I've decided to retire this blog — I don't really see myself updating it any time soon, and haven't for over two years anyway. I intend to leave the content on-line for the forseeable future, but have converted it to a static site. As a result, dynamic things like search and comments aren't really going to work.

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Archive for the 'Entertainment' Category

Your Conscious Neural Interference

Friday, December 1st, 2006

My love of being fashionably late has apparently extended to buying music on-line. Well, not that so much, since I’ve ordered quite a few CDs on-line, but more buying actual music files. Really, it’s just that iTunes doesn’t run on Linux and that I’ve never been comfortable with AllOfMp3; besides which, I’m not interested in buying DRM-infested files when I can go and get a CD. Plus, I just kinda like the packaging and having something to hold.

Anyhoo, Martian Music (not affiliated with them, et cetera) has finally broken down that barrier by selling plain old MP3s. (OK, they’re not FLAC or even Vorbis files, but it’s still a hell of a lot better than anything encrypted and DRMed.) So, tonight I burned a little more of that bank card and bought some virtual music for the first time. If I’d known it could be that painless, I’d have done it ages ago.

For the record, I bought Roaring Trade by Razorlily (thank God for Unearthed helping me to find music, given my distaste for much of Triple J’s current on-air staff), Like Drawing Blood by Gotye (probably should have won the J award — sorry, Hilltop Hoods fans) and a CD that’s been on my I should get around to buying that some time list for at least seven or eight years, Eternal Nightcap by The Whitlams.

All quality music.

The Wonders of Late Night TV

Friday, November 17th, 2006

I used to love late night TV. Sadly, what was once the domain of weird and bad television (LA Heat, Largo Winch, Lexx, take a bow) is now dominated by tacky, cheap to produce game shows which feature a disturbing number of reality TV contestants.

Thankfully, every now and then it still manages to throw up a real winner, and Power Rangers: Time Force is certainly right down there. (The mere fact that Power Rangers apparently has spinoffs amuses me, actually.) I happened across this gem of a show in the wee hours of this morning, and let me tell you that I thought it was great.

By “great”, I mean “failed on every level”, of course. For one thing, I can’t see who it’s actually aimed at — even the kids I know would think it was tacky, shoddily produced and banal. Personally, I couldn’t stop laughing. It’s as though the production company found half a dozen crack addicted hobos, put them in a writers’ room, and didn’t let them out until they came up with a TV show. Saying it’s clich├ęd is an understatement.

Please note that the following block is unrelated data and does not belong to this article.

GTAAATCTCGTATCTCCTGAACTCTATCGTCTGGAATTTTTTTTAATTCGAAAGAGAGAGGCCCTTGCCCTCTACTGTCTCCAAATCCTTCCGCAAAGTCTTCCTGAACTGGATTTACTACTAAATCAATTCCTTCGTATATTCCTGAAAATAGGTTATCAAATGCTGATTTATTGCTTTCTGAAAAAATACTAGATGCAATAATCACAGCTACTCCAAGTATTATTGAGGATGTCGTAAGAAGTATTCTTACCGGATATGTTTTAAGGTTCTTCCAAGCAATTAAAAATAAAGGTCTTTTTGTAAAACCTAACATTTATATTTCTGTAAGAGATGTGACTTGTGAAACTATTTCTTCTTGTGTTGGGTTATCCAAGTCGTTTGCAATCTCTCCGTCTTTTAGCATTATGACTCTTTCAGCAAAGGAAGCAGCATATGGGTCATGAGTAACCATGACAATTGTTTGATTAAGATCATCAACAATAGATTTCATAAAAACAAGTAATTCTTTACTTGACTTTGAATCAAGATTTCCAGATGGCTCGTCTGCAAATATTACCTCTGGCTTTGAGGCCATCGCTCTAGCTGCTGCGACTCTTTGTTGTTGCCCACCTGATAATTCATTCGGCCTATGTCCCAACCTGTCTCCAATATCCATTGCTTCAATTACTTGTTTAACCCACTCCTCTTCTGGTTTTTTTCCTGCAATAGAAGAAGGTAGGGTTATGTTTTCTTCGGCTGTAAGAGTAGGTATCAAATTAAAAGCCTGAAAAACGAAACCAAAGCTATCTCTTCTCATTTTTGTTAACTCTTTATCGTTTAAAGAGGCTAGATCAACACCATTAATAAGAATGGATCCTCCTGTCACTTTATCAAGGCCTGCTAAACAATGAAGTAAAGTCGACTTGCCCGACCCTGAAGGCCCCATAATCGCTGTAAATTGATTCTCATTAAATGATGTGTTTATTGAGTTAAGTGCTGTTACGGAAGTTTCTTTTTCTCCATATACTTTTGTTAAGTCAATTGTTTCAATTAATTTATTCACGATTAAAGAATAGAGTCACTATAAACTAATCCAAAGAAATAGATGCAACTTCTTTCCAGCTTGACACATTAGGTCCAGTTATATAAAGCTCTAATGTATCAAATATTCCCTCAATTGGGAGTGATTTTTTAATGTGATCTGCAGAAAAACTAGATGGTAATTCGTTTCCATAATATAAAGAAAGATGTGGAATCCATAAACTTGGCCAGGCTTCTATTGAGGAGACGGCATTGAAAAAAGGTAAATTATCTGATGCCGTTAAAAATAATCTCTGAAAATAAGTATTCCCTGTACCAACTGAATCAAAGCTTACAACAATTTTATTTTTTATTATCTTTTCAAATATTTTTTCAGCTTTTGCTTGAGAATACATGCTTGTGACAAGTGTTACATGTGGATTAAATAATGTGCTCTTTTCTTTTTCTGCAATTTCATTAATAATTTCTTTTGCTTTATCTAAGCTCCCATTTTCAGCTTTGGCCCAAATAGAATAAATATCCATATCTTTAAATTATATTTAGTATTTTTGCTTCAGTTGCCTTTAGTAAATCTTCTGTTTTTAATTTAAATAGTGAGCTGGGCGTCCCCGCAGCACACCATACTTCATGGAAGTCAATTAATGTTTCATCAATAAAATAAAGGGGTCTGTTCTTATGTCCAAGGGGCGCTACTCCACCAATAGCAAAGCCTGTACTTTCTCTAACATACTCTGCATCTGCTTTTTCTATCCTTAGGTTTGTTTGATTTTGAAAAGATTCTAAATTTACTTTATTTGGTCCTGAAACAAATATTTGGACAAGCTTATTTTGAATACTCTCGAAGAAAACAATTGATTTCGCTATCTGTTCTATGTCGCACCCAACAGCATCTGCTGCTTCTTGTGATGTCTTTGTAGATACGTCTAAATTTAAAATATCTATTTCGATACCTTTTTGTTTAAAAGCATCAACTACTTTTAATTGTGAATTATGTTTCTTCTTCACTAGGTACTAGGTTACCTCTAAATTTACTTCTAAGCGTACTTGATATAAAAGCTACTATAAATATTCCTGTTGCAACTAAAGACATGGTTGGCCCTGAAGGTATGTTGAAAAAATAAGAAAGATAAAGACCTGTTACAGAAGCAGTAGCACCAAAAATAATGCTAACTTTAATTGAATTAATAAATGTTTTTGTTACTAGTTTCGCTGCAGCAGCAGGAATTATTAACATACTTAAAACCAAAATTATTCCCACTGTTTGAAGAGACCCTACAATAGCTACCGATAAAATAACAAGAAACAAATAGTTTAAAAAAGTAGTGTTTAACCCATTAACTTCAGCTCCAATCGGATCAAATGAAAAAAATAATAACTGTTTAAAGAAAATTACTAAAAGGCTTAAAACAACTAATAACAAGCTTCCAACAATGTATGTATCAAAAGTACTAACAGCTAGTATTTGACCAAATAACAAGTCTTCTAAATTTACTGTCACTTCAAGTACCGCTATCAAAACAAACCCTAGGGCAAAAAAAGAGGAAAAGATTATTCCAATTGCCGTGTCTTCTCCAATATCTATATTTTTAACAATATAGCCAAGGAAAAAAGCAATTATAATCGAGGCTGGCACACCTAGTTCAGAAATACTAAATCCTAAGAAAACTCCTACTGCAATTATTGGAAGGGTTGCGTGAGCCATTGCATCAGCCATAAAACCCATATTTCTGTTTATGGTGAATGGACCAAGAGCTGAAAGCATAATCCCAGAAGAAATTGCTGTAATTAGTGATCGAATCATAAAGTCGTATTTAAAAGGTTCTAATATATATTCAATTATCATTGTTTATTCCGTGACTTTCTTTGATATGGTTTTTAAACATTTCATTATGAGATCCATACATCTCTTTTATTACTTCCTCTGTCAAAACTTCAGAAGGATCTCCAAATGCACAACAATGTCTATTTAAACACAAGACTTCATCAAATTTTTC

As the piece de resistance, I give you the villain from the episode I watched:

Apparently this is called a Fatcatfish.

You can blame Youtube for the poor quality of the image, but the blame for the poor quality of the villain on the people responsible for the show. Still, it’s entertaining as hell — just not in any way its makers intended, I suspect.

You’re the God of a Shrinking Universe

Wednesday, October 11th, 2006

Another entry from university. Ho hum. Nuclear war still hasn’t broken out with North Korea, which is probably a good thing for our temporarily-Pyongyang-resident hero, Dirk, but there’s plenty of other things to be depressed about.

Alcohol, for example. No, not the price of it, although that is something to be depressed about, but rather the film Drinking for England, which was just screened in my documentary theory class. It’s rarely a good sign when the screening of a film about the perils of alcohol is concluded with a comment from the audience, So, who’s for the tavern?.

Drinking for England is a funny sort of film. It’s a musical documentary about drinking culture, and while it’s obviously intended to be a cautionary tale, it really comes off as some poetic, participatory documentaries do: simply fake. It’s hard to take a film seriously as a non-fiction work when one person in the middle of rehab breaks into song (complete with cheesy fades to half-full glasses and the like) about the evils of sherry. Or the old guy who produces a series of outlandish statements about why he doesn’t have a problem and can handle alcohol far better than the average Badger.

I guess the problem I have with it is the poetry and music. While the interviews ring true, the wrapping is just so cheesy and fake that the film can’t be taken seriously, even when it wants to be.

Well, that’s five minutes, and I’m now nicely primed for the tutorial in six minutes. Excellent. Go nuclear war!